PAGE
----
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NIH Record - National Institutes of Health

NIMH Strategic Plan Paves Way for Advances

On May 20, the National Institute of Mental Health released its Strategic Plan for Research. The new plan provides a framework for advancing research priorities that support the institute’s mission: To transform the understanding and treatment of mental illnesses through basic and clinical research, paving the way for prevention, recovery and cure.

“Mental illnesses are common in the United States, affecting tens of millions of people each year,” said NIMH director Dr. Joshua Gordon. “Improving treatment for people with mental illnesses will depend on continued research to define the biological underpinnings of these disorders, as well as ongoing translational and clinical research to turn that knowledge into new or improved treatment options.”

A brain and a neuron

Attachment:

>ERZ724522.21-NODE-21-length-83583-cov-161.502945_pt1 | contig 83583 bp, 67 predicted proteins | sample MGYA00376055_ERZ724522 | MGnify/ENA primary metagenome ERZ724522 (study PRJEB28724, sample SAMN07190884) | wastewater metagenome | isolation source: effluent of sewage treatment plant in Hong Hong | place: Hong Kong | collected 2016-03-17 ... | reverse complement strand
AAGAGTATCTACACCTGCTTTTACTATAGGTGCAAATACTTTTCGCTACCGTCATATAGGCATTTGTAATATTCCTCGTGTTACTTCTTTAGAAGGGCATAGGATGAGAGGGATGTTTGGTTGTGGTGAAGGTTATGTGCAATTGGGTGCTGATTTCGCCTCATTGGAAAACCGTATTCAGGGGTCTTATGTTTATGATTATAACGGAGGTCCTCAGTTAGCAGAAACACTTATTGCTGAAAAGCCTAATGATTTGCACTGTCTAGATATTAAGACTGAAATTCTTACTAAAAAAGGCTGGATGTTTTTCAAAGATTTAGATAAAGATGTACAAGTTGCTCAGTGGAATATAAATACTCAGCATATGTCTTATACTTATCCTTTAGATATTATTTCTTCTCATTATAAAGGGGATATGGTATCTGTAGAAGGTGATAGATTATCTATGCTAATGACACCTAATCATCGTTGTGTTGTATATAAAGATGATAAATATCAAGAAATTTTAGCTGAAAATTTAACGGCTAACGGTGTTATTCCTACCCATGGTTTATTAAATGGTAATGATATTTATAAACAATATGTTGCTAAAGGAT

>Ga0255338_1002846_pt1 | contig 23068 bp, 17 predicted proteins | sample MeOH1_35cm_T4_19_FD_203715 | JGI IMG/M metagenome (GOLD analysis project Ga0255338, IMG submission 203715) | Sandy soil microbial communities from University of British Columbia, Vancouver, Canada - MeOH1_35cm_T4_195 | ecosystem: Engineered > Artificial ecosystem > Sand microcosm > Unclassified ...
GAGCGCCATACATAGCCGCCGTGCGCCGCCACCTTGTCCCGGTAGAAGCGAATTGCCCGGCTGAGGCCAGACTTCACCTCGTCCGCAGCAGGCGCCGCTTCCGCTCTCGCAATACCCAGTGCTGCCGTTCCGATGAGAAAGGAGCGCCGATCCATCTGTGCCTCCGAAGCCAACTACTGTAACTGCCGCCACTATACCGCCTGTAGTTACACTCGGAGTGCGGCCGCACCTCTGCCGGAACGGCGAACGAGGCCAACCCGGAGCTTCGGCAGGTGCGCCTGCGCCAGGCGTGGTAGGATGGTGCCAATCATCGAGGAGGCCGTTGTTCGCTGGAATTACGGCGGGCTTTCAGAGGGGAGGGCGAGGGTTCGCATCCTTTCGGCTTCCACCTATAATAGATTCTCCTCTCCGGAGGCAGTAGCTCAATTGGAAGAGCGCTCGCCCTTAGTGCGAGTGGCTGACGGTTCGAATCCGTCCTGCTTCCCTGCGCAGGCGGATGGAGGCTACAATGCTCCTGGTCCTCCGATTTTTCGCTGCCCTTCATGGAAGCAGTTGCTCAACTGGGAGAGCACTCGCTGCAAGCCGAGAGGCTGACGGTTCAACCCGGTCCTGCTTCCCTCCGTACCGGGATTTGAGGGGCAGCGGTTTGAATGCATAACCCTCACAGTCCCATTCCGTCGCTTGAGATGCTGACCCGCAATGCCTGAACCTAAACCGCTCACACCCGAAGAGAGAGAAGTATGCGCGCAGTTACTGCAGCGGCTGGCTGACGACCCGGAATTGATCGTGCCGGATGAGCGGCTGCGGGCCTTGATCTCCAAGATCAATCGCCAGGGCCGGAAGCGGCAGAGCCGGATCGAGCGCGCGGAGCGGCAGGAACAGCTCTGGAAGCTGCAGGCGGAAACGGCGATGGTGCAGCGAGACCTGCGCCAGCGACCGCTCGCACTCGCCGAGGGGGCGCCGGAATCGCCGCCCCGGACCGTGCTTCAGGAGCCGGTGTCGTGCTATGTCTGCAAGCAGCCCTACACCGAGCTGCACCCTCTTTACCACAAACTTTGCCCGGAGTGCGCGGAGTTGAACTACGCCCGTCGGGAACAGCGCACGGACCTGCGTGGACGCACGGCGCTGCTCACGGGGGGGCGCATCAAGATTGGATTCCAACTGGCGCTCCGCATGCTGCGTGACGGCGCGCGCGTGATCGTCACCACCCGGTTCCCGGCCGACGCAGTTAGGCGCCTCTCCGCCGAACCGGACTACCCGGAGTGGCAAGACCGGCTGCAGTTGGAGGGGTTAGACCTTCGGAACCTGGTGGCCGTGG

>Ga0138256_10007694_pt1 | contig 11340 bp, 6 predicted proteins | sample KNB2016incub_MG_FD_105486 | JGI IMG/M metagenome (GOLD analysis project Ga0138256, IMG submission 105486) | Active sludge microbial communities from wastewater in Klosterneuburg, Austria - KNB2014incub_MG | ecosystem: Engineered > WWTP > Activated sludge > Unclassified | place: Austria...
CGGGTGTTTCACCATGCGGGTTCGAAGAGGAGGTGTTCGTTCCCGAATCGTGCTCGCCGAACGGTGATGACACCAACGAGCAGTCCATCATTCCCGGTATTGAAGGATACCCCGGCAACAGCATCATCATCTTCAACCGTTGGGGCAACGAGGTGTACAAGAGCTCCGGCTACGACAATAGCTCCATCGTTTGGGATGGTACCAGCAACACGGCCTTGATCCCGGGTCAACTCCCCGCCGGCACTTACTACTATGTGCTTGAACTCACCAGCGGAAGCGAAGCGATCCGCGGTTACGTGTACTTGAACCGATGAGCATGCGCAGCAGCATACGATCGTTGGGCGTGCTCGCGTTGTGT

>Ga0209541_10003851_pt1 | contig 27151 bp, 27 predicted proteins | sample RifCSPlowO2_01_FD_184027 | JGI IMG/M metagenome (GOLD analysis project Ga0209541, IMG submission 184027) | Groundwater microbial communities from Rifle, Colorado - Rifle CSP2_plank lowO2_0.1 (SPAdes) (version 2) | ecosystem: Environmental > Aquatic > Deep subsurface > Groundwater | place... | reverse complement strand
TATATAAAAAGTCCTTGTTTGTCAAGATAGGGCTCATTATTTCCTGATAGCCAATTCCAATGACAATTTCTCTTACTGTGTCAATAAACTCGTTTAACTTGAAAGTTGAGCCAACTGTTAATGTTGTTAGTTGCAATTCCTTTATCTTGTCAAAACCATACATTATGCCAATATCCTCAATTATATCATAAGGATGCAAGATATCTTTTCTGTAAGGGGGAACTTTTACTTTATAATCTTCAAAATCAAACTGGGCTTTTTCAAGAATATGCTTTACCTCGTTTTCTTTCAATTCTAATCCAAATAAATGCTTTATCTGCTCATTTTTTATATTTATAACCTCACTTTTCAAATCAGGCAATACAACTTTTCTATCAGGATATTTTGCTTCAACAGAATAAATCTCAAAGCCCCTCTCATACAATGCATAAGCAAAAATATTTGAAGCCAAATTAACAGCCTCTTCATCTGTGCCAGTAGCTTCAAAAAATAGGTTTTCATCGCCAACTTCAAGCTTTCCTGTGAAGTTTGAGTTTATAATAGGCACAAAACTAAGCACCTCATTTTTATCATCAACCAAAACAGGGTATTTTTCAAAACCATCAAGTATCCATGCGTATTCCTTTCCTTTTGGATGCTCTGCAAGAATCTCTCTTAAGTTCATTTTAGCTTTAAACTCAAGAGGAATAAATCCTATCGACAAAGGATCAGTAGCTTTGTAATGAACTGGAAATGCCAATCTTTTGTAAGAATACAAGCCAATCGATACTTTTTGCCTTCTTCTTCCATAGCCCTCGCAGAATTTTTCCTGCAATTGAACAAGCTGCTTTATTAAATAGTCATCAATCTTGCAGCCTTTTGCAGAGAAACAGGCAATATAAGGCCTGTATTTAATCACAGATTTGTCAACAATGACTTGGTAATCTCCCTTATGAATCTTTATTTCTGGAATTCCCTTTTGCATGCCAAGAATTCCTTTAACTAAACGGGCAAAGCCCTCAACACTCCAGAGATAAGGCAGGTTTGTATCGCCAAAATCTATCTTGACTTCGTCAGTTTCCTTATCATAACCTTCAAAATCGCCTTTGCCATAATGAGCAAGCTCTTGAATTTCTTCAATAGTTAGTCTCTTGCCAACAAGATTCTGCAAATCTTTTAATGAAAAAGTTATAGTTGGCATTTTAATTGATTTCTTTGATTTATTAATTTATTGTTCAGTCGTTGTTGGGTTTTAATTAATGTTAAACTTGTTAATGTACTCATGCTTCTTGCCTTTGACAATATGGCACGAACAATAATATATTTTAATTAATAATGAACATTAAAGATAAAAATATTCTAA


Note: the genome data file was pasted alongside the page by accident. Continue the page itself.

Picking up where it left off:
Over the past 5 years, NIMH-supported research has revealed hundreds of places in the genome linked to mental illnesses; fostered the development of new tools and resources that have dramatically increased the ability to study the brain; played a role in the development of two novel antidepressants; and proved the utility of coordinated specialty care for first-episode psychosis—resulting in nationwide implementation through state-supported mental health clinics.

The new plan builds on the successes of previous NIMH strategic plans and provides a framework for scientific research and exploration to address challenges in mental health over the next 5 years and beyond. It will be updated regularly to keep pace with ever-evolving scientific approaches and research priorities that may lead to new discoveries. 

NIMH developed the plan with input from a variety of stakeholders, including the National Advisory Mental Health Council, federal and private partners, feedback from organizations, advocacy groups and people with lived experiences and their families, and NIMH and NIH leadership and staff. 

“Over the last decade, we’ve seen incredible scientific advances that have rapidly transformed neuroscience and mental health care,” said Gordon. “While there is still more work to do and challenges ahead, the future is bright.”

The plan is available at

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